Bruce has always been fascinated with the psychological side of charts. When John says we are in the state between optimism and excitement, people react differently who own businesses or taking on risk when they are in that mode as opposed to a down mode. What is interesting is that we are in that mode of where it seems we are about to take off and have a mood shift, and our volume of sales is down this year. If you look at the existing home market, a lot of that is a lack of supply. People have not been willing to sell at these prices, and there is another group of people who have not been willing to buy at these prices. The FICO scores are still running in the middle 7s, having gone from 750 to 724. John went back and checked to see what it was during the boom, and for some of the types of mortgages it was down in the middle 6s. A lot of people who could have bought it at a normal time cannot buy right now because the credit of ratings have to be so much higher. You have a lot of this going on in the market.

One of the reasons we have a lack of supply is because there was so much purchase of housing for rental where houses would go into foreclosure. They were supposed to go back to the financial institution but never did. They were immediately peddled to Wall Street funds to become part of a portfolio of rentals. This really soaked up an enormous amount of housing and really barred regular people from taking advantage of the prices when they were low. If you add up all the homes they bought, it was significant but not as many as foreign buyers. What was significant is that they made an offer on everything that moved.

When you talk to real estate agents who were trying to find a house for a couple who wanted to buy one, they were really frustrated. A lot of the market has been foreign buyers. You had Wall Street injection buying it up in bulk as well as foreign buyers buying for their portfolio. This has created some serious problems in some of the economies where single-family neighborhoods have seen a lot of rental homes. This is not the best urban environment because these neighborhoods were never set up to be essentially absentee-owned multi-tenant housing by having a lot of single-family homes all go rental at the same time. The High Desert is fighting this right now, and it is really scaring people. Bruce asked if the properties are being taken care of differently since they are rentals.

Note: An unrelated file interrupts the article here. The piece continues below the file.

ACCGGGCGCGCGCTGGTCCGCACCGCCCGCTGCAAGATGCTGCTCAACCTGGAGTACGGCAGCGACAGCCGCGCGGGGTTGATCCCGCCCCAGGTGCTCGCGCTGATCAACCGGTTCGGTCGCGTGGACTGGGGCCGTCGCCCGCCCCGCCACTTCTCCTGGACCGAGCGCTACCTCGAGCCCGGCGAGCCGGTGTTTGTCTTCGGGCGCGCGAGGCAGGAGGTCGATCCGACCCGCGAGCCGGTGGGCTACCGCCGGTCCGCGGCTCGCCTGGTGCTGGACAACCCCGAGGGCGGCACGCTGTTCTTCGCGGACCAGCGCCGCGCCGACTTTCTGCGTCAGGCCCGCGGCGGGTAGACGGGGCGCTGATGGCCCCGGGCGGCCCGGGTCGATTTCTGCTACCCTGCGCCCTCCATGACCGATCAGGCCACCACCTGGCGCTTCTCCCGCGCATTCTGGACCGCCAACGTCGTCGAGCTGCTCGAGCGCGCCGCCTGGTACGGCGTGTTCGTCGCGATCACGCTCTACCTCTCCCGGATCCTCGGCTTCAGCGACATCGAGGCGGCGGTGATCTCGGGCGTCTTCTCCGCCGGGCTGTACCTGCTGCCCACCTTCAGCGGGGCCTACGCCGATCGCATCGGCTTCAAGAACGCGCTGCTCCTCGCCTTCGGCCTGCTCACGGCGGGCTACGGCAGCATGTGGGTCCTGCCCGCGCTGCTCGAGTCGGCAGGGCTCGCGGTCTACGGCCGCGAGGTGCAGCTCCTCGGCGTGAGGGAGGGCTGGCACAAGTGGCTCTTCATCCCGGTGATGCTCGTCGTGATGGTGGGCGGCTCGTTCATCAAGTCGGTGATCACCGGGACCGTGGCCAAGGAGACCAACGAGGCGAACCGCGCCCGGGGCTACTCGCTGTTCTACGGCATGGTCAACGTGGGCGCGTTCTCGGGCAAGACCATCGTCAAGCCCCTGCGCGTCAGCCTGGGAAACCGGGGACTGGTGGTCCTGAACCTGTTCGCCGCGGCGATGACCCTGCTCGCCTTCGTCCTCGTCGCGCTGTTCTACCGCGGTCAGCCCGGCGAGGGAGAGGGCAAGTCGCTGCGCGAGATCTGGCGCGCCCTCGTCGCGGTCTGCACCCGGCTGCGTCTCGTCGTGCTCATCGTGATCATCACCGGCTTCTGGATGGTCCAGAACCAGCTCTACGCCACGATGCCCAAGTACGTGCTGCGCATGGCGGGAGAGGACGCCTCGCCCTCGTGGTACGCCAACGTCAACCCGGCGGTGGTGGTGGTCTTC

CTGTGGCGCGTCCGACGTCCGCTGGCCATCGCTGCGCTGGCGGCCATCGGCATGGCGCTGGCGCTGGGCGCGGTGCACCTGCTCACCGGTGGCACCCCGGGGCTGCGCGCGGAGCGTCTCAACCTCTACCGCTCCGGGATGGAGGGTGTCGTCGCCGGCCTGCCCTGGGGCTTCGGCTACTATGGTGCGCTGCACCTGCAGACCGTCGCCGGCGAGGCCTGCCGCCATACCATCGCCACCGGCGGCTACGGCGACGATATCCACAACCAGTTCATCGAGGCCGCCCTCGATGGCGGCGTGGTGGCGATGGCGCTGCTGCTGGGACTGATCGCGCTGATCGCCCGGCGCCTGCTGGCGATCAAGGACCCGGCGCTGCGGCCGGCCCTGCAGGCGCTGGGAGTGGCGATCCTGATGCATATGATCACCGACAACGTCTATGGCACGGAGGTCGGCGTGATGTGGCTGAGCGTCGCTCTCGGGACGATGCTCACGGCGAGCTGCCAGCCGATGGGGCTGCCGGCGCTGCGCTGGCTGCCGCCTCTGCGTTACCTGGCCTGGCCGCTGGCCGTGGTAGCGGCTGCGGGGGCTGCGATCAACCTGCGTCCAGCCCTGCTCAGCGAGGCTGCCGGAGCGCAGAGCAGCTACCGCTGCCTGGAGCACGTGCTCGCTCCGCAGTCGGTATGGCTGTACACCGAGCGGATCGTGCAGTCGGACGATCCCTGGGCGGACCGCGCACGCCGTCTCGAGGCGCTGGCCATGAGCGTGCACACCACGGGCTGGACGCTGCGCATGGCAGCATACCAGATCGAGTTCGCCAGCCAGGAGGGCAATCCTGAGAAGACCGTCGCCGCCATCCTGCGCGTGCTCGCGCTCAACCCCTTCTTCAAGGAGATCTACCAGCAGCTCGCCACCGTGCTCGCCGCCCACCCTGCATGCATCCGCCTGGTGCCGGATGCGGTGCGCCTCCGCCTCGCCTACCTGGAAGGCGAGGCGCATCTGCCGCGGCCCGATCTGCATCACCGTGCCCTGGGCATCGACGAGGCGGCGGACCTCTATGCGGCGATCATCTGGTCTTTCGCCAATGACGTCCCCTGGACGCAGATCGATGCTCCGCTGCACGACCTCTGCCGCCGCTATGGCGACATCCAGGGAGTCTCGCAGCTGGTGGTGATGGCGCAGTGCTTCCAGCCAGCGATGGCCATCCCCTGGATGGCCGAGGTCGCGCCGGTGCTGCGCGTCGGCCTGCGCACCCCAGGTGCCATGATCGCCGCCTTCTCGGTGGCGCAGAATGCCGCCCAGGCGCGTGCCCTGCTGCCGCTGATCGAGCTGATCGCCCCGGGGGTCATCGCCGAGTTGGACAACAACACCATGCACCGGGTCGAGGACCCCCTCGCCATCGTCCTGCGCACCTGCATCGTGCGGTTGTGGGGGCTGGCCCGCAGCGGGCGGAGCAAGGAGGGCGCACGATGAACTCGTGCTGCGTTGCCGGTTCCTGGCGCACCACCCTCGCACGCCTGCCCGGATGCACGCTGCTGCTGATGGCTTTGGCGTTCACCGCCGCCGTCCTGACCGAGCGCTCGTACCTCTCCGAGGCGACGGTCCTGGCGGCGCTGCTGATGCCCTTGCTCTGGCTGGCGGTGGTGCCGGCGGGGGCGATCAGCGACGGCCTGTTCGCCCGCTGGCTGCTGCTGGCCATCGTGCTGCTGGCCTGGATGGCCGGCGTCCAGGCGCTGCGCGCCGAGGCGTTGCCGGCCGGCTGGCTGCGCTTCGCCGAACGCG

There are 2-3 things you see in these situations. One is if it is a rental, the odds of it being taken care of as well as an occupied-owner home are not as good. This is a piece of the problem. A second piece of the problem is when you look at the pressure on public services. He just did research on the High Desert area, and the number of people per unit is far higher in rentals than in owner-occupied homes. You get more calls for police service. The lowest number he saw was just under 20%, while the highest was 50% higher. This is not 50% of calls, but rather a 50% likelihood of calls in rentals. This is also true with fire service and code enforcement. When you get it really out of hand, which occurred in both San Bernardino and Moreno Valley, it began to affect the school system. You had lower income renters moving from home to home to continue to get the best deal. This meant their children kept changing schools, which really disrupted the ability in the elementary schools to teach. These issues were never thought about when the Obama Administration and the Fed said things needed to be rented.

What is interesting about this supply of homes is when you form a reit made up of 100,000 homes, they are not coming back to be sold to mom and pop. They are like a scattered apartment. At one point John Husing put the entire block of San Bernardino into escrow back during the housing downturn of the early 90s. On that block, there were four homes he left alone. These were owner-occupied, while the other 26 were all rentals. They were not the same owner, but rather multiple owners scattered all over the Western United States. This is essentially a multi-tenant operation with no ownership to whom you can talk.